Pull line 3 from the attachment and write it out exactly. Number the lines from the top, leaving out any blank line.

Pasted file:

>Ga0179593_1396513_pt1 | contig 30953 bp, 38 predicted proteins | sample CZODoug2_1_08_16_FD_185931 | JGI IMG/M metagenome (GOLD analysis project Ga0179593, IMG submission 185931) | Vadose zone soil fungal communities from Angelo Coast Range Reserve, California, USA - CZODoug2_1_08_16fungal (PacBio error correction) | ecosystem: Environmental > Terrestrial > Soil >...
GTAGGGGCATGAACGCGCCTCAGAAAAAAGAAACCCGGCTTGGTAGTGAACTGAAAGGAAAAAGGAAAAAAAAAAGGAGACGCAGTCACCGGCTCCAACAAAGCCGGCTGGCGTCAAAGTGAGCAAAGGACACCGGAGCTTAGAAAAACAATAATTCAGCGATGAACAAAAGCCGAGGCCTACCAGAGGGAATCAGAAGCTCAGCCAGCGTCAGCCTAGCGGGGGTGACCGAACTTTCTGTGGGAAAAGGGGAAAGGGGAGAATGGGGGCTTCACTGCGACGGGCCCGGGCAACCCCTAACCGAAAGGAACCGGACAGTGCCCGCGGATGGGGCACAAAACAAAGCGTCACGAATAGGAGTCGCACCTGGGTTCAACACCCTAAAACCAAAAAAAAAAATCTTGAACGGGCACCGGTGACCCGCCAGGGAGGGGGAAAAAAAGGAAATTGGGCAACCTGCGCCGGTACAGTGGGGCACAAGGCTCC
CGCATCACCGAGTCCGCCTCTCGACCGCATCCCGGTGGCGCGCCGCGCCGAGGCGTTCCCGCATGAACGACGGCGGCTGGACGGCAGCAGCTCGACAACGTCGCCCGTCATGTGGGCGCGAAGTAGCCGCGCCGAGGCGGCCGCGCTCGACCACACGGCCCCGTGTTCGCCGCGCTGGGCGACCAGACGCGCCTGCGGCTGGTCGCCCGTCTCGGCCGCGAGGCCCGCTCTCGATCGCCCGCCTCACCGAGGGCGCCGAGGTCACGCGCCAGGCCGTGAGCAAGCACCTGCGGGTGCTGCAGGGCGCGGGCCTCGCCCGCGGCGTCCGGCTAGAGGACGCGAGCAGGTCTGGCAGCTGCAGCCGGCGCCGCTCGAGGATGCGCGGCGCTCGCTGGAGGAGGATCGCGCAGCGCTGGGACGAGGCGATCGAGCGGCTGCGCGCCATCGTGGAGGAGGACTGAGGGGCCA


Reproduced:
CGCATCACCGAGTCCGCCTCTCGACCGCATCCCGGTGGCGCGCCGCGCCGAGGCGTTCCCGCATGAACGACGGCGGCTGGACGGCAGCAGCTCGACAACGTCGCCCGTCATGTGGGCGCGAAGTAGCCGCGCCGAGGCGGCCGCGCTCGACCACACGGCCCCGTGTTCGCCGCGCTGGGCGACCAGACGCGCCTGCGGCTGGTCGCCCGTCTCGGCCGCGAGGCCCGCTCTCGATCGCCCGCCTCACCGAGGGCGCCGAGGTCACGCGCCAGGCCGTGAGCAAGCACCTGCGGGTGCTGCAGGGCGCGGGCCTCGCCCGCGGCGTCCGGCTAGAGGACGCGAGCAGGTCTGGCAGCTGCAGCCGGCGCCGCTCGAGGATGCGCGGCGCTCGCTGGAGGAGGATCGCGCAGCGCTGGGACGAGGCGATCGAGCGGCTGCGCGCCATCGTGGAGGAGGACTGAGGGGCCA